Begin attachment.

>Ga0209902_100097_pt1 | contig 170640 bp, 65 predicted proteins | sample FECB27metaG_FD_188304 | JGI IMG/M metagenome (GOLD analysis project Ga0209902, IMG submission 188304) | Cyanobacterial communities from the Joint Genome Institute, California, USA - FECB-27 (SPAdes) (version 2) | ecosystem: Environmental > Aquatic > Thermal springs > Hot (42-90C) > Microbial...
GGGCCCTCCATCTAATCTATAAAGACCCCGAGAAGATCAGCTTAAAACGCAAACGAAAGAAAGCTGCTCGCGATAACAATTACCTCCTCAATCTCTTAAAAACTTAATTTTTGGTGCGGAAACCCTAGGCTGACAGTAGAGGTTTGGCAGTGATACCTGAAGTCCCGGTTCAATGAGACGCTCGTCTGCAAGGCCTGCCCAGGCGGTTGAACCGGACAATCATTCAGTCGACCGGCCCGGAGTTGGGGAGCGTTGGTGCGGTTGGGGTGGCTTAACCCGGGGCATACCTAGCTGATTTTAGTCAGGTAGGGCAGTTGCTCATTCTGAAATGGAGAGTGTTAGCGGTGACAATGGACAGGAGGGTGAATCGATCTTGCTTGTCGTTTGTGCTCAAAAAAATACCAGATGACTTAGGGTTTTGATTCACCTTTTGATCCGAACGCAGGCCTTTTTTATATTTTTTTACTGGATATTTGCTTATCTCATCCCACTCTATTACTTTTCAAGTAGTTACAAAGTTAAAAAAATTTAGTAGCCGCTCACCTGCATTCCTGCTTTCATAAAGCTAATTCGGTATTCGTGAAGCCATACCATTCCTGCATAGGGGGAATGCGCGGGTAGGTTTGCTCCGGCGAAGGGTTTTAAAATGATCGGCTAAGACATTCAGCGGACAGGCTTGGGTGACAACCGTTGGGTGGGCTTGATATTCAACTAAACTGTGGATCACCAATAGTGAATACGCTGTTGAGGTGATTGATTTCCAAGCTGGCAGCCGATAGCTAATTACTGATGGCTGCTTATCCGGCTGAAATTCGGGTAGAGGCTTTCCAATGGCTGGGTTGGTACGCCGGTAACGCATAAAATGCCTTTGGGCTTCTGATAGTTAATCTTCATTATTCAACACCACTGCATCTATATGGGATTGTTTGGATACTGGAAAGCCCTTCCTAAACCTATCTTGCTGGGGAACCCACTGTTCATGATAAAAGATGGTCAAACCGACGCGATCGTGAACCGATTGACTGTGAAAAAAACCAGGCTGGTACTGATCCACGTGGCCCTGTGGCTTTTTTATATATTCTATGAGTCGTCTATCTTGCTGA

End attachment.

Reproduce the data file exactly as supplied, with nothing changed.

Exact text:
>Ga0209902_100097_pt1 | contig 170640 bp, 65 predicted proteins | sample FECB27metaG_FD_188304 | JGI IMG/M metagenome (GOLD analysis project Ga0209902, IMG submission 188304) | Cyanobacterial communities from the Joint Genome Institute, California, USA - FECB-27 (SPAdes) (version 2) | ecosystem: Environmental > Aquatic > Thermal springs > Hot (42-90C) > Microbial...
GGGCCCTCCATCTAATCTATAAAGACCCCGAGAAGATCAGCTTAAAACGCAAACGAAAGAAAGCTGCTCGCGATAACAATTACCTCCTCAATCTCTTAAAAACTTAATTTTTGGTGCGGAAACCCTAGGCTGACAGTAGAGGTTTGGCAGTGATACCTGAAGTCCCGGTTCAATGAGACGCTCGTCTGCAAGGCCTGCCCAGGCGGTTGAACCGGACAATCATTCAGTCGACCGGCCCGGAGTTGGGGAGCGTTGGTGCGGTTGGGGTGGCTTAACCCGGGGCATACCTAGCTGATTTTAGTCAGGTAGGGCAGTTGCTCATTCTGAAATGGAGAGTGTTAGCGGTGACAATGGACAGGAGGGTGAATCGATCTTGCTTGTCGTTTGTGCTCAAAAAAATACCAGATGACTTAGGGTTTTGATTCACCTTTTGATCCGAACGCAGGCCTTTTTTATATTTTTTTACTGGATATTTGCTTATCTCATCCCACTCTATTACTTTTCAAGTAGTTACAAAGTTAAAAAAATTTAGTAGCCGCTCACCTGCATTCCTGCTTTCATAAAGCTAATTCGGTATTCGTGAAGCCATACCATTCCTGCATAGGGGGAATGCGCGGGTAGGTTTGCTCCGGCGAAGGGTTTTAAAATGATCGGCTAAGACATTCAGCGGACAGGCTTGGGTGACAACCGTTGGGTGGGCTTGATATTCAACTAAACTGTGGATCACCAATAGTGAATACGCTGTTGAGGTGATTGATTTCCAAGCTGGCAGCCGATAGCTAATTACTGATGGCTGCTTATCCGGCTGAAATTCGGGTAGAGGCTTTCCAATGGCTGGGTTGGTACGCCGGTAACGCATAAAATGCCTTTGGGCTTCTGATAGTTAATCTTCATTATTCAACACCACTGCATCTATATGGGATTGTTTGGATACTGGAAAGCCCTTCCTAAACCTATCTTGCTGGGGAACCCACTGTTCATGATAAAAGATGGTCAAACCGACGCGATCGTGAACCGATTGACTGTGAAAAAAACCAGGCTGGTACTGATCCACGTGGCCCTGTGGCTTTTTTATATATTCTATGAGTCGTCTATCTTGCTGA